Physical Review E
The lack of thermodynamic consistency is a well-recognized problem in the single-component pseudopotential lattice Boltzmann models which prevents them from replicating accurate liquid and vapor phase densities; i.e., current models remain unable to exactly match coexisting density values predicted by the associated thermodynamic model. Most of the previous efforts had attempted to solve this problem by introducing tuning parameters, whose determination required empirical trial and error until acceptable thermodynamic consistency was achieved. In this study, we show that the problem can be alternatively solved by properly designing customized equations of state (EOSs) that replace any cubic EOS of choice during the computation of effective mass used in Shan-Chen forces. A two-parameter cubic-shaped customized EOS is introduced. Contrary to previous efforts, customization parameters in the new EOS are nonempirical and are rather derived from solving the integral mechanical stability equation, which neglects the need for any type of tuning for the attainment of rigorous thermodynamic consistency. The proposed approach reduces the errors of the coexisting densities and saturated pressure in the simulation to a maximum of 0.01% within the liquid-vapor density ratio range from O1 to O(104), which had not been achieved in any of the previous tuning-based efforts. A straightforward way for achieving the desired surface tension via the customized EOS is also provided.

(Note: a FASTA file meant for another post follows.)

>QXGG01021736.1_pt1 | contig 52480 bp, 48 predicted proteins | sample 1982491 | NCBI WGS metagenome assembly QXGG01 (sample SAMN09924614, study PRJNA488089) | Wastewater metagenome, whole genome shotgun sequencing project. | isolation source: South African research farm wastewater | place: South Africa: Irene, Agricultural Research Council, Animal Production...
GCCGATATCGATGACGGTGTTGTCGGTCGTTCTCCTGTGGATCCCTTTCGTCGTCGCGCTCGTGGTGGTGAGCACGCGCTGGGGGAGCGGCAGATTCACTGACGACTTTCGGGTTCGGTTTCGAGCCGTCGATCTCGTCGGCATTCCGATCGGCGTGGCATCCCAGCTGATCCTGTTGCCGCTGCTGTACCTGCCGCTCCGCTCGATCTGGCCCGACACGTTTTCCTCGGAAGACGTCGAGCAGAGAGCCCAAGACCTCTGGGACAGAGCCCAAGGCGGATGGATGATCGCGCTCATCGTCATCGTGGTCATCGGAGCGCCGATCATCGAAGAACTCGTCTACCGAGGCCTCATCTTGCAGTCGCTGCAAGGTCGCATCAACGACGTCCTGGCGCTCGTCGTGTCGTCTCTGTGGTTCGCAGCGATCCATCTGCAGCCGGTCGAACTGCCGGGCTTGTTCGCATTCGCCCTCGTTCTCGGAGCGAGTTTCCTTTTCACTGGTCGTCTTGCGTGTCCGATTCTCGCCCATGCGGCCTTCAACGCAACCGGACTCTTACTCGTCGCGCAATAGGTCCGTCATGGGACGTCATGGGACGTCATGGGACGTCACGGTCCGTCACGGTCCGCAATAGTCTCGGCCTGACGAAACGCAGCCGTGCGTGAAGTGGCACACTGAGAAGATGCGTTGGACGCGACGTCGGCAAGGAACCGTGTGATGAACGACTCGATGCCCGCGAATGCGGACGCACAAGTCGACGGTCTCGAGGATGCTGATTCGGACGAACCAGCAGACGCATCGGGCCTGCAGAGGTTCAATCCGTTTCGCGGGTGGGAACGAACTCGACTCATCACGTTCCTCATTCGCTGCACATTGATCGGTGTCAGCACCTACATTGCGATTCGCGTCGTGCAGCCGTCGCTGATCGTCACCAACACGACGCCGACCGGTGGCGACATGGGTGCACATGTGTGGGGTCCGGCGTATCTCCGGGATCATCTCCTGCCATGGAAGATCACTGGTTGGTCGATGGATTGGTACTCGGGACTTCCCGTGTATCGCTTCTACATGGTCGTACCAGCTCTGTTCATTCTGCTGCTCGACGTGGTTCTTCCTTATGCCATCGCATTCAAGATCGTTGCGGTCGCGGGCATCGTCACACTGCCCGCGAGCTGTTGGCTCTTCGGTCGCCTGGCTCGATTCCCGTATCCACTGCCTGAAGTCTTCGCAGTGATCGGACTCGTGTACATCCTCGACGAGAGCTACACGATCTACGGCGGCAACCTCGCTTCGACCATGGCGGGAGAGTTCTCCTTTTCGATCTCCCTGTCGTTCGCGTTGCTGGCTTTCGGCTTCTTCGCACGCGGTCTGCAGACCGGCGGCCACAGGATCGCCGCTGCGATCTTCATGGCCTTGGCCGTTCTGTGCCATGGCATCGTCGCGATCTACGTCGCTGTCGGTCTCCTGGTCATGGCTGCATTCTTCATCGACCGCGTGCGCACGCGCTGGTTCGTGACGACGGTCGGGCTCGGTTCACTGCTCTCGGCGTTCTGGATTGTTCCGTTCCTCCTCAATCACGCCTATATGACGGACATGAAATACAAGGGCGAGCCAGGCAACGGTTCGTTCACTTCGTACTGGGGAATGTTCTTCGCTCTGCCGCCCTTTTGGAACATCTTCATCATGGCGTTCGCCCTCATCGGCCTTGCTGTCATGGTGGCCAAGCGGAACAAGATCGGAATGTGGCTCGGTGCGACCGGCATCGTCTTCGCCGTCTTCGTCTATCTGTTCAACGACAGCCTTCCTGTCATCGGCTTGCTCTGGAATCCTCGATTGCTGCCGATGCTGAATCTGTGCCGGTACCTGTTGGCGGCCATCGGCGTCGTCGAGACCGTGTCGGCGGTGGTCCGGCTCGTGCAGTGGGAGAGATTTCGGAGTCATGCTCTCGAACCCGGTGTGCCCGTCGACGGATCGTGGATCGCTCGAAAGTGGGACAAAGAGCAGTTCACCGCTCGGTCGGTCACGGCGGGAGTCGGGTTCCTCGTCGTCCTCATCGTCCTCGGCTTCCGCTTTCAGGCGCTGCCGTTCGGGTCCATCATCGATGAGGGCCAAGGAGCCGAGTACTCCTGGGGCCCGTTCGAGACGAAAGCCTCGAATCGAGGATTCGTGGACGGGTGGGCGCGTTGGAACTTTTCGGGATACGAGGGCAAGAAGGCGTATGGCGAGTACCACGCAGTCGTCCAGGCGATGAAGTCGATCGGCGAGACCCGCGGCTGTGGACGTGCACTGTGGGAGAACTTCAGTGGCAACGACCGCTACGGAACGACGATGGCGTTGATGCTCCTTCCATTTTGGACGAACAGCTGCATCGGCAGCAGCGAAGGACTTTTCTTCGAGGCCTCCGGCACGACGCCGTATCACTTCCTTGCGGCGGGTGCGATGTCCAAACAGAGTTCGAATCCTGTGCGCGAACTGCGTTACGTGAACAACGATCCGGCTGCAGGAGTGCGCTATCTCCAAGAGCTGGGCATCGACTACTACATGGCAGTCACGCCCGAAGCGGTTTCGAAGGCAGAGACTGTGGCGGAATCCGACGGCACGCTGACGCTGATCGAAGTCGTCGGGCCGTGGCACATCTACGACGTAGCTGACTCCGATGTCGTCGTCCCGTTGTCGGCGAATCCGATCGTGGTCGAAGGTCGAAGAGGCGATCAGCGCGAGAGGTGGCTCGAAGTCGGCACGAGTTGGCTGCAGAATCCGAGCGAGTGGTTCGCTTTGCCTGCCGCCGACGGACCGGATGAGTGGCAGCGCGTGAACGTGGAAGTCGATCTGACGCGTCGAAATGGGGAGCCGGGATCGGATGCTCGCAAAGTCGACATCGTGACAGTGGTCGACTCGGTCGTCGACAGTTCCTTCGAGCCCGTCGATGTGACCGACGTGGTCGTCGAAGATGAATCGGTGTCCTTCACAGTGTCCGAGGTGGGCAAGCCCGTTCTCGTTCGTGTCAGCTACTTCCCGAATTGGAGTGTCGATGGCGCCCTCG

Original Publication Citation
Peng, C., Ayala, L. F., Wang, Z., & Ayala, O. M. (2020). Attainment of rigorous thermodynamic consistency and surface tension in single-component pseudopotential lattice Boltzmann models via a customized equation of state. Physical Review E, 101, 17 pp., Article 063309. https://doi.org/10.1103/PhysRevE.101.063309
Peng, Cheng; Ayala, Luis F.; Wang, Zhicheng; and Ayala, Orlando M., "Attainment of Rigorous Thermodynamic Consistency and Surface Tension in Single-Component Pseudopotential Lattice Boltzmann Models via a Customized Equation of State" (2020). Engineering Technology Faculty Publications. 136.